That frustration aside, this book is a powerful work. Lorde's experiences as a black, feminist, lesbian mother
Apr 10, 2019 rated it it was amazing  ·  review of another edition
Shelves: feminism, nonfic
I'm shook. While I've read several of these essays in my college days (and beyond), finally reading this iconic collection in its entirety is to fully understand the scope of Audre Lorde's goodness, her vulnerability and her warrior-queer-rebel genius. I have not read any full poetry collections from Lorde, but I really damn well should, because Lorde may be one of the most visionary revolutionaries I've ever read.

What impresses me most about Lorde is how she can incite action while making room
Viv JM
Audre Lorde (1934-1992) was a black lesbian feminist poet and “Sister Outsider” is a collection of her essays and speeches dating from 1976 to 1984. These are largely on themes of sexism, racism and homophobia and Lorde is not afraid to express her anger. Reading these essays 40 years later feels a little bit depressing as although a lot has changed there is so much more that hasn’t.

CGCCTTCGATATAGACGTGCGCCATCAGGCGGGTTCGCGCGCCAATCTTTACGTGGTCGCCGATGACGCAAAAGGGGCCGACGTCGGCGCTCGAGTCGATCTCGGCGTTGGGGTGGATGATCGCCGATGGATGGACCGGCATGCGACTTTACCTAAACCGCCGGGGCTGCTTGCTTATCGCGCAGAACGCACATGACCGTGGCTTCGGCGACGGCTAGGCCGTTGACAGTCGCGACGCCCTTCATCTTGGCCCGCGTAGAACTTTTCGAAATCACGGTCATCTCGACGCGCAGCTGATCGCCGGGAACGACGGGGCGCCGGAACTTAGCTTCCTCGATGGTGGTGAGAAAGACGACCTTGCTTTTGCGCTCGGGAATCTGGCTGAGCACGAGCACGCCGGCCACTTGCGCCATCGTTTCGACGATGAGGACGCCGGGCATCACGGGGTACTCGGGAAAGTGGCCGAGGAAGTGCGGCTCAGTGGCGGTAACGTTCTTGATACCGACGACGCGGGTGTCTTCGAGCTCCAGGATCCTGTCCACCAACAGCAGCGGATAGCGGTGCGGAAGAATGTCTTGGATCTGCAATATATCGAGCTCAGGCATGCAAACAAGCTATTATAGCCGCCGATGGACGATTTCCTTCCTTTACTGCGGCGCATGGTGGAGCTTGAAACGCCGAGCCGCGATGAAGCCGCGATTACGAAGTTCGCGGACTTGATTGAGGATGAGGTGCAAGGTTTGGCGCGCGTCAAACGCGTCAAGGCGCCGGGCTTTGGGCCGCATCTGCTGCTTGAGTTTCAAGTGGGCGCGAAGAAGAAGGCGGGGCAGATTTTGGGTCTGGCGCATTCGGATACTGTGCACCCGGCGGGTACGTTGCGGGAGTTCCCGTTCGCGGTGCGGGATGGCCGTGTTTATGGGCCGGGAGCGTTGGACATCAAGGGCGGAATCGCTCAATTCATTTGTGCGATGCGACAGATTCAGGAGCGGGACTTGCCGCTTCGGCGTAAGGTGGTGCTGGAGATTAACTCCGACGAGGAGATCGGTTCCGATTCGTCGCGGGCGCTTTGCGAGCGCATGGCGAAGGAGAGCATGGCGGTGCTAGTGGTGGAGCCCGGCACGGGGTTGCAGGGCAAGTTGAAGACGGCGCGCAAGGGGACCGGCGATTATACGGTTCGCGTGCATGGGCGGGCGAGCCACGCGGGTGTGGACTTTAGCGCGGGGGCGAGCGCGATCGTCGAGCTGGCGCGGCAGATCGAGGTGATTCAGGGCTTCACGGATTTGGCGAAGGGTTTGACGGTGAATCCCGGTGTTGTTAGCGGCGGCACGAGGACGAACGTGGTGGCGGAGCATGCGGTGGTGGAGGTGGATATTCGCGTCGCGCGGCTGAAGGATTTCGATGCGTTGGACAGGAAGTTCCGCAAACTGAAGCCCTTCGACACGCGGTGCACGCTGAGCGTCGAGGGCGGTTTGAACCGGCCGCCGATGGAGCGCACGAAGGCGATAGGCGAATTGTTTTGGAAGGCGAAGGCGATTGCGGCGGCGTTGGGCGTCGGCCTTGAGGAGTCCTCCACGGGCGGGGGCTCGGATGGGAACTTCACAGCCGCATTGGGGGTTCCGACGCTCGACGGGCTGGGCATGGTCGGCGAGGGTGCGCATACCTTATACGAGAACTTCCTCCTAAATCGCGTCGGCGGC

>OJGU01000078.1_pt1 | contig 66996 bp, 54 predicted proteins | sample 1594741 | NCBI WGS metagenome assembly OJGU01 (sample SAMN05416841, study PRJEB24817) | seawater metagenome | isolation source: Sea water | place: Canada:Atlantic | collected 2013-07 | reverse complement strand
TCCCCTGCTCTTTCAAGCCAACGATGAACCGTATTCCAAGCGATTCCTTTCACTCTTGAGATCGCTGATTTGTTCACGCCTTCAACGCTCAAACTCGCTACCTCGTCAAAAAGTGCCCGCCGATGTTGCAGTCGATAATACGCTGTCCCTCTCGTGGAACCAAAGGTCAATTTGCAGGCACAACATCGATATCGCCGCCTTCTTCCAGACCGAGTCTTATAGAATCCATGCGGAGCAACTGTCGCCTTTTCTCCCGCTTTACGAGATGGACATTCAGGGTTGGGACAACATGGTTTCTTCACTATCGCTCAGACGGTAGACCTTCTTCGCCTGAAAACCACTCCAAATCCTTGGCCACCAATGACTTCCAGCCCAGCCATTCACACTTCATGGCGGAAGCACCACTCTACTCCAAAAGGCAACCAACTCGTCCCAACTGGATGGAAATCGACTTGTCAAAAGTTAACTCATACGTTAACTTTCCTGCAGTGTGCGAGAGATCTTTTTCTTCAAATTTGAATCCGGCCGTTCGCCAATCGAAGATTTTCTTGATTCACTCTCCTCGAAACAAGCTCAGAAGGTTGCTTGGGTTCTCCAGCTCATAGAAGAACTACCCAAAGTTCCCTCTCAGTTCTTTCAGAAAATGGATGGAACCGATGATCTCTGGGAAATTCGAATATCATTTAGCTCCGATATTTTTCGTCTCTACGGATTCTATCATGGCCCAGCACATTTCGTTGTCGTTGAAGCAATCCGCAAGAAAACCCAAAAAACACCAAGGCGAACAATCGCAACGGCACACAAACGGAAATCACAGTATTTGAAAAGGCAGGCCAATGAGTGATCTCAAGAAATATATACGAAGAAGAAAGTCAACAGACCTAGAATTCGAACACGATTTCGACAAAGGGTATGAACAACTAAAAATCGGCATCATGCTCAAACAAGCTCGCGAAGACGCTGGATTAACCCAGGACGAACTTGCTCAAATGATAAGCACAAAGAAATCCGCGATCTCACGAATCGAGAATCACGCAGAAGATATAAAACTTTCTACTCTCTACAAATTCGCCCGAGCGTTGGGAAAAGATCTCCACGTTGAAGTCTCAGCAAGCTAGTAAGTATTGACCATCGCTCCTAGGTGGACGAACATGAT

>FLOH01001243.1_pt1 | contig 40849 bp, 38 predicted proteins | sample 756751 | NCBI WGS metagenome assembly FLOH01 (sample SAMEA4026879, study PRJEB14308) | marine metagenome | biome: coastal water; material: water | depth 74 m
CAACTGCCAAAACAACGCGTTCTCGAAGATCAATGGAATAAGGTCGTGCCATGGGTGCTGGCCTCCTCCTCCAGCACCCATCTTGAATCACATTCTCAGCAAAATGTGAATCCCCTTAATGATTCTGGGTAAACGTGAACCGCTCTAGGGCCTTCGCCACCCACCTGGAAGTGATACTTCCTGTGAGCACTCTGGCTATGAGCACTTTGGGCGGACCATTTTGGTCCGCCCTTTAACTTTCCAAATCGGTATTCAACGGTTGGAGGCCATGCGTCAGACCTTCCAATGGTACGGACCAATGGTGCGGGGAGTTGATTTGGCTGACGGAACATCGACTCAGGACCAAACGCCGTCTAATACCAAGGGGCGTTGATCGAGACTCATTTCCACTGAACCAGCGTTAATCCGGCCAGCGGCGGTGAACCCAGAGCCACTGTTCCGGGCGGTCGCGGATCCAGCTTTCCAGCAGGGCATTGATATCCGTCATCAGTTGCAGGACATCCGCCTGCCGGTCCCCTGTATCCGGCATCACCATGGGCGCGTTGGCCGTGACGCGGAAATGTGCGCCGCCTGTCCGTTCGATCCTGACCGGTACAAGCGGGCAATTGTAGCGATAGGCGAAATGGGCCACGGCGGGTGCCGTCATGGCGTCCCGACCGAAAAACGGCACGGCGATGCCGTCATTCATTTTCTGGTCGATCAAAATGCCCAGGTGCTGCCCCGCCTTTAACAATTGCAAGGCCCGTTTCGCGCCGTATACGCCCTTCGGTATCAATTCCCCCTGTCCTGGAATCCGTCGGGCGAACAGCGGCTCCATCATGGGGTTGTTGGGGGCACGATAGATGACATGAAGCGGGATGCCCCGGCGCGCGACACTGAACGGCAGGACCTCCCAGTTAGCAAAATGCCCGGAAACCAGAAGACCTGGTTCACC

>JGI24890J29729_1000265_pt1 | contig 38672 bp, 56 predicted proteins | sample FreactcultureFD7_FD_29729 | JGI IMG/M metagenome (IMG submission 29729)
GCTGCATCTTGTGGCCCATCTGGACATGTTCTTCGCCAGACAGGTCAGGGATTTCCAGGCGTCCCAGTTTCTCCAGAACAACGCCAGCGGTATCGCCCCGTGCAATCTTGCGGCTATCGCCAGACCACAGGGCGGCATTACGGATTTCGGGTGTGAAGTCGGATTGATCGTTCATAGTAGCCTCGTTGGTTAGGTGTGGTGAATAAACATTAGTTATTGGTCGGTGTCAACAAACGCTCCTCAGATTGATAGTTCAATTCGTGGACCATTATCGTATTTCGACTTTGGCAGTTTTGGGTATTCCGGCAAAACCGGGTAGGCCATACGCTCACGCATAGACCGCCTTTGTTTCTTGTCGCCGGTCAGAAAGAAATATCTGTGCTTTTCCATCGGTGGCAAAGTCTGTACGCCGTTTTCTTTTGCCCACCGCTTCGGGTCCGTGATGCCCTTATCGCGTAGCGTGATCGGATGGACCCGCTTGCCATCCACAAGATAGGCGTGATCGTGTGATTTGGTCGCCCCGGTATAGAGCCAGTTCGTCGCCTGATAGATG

I did find this at times an uncomfortable read, and I think that is wholly a good thing. It feels like a really i
Xian Xian
1. A collection of essays and speeches by Audre Lorde. A lot of people have read this since she is definitely one of the most important and influential women in history. Which is why my words on it aren't really that important because it's no different than anyone else's.

2. I don't read a lot of non-fiction but this was written in a way where I could easily digest it without clawing my eyes out. It is written in her lovely voice by her lovely fingers.

3. She is delicate and strong, knowing that s
Never Without a Book
Feb 23, 2018 rated it really liked it
I was introduce to Audre years ago, but I never read any of her work. I'm not sure why I waited so long, but Sister Outsider was absolutely fantastic. What blows my mind about this book is that it was written in the 80's and sad to say not much has change when it comes to sexism, racism, ageism and homophobia today. Not only was Lorde a poet she was an activist of
hate crimes. One of the essay Lorde wrote that I found very interesting was the story of 20 year old Patricia Cowan. Patricia was an a
Cy Grant
Apr 24, 2019 rated it it was ok  ·  review of another edition
Hard to Follow

Sister Outsider was hard to follow. It was a very difficult read. I found myself struggling to understand the concepts and points made by Lorde.
andreea.  (paperrcuts)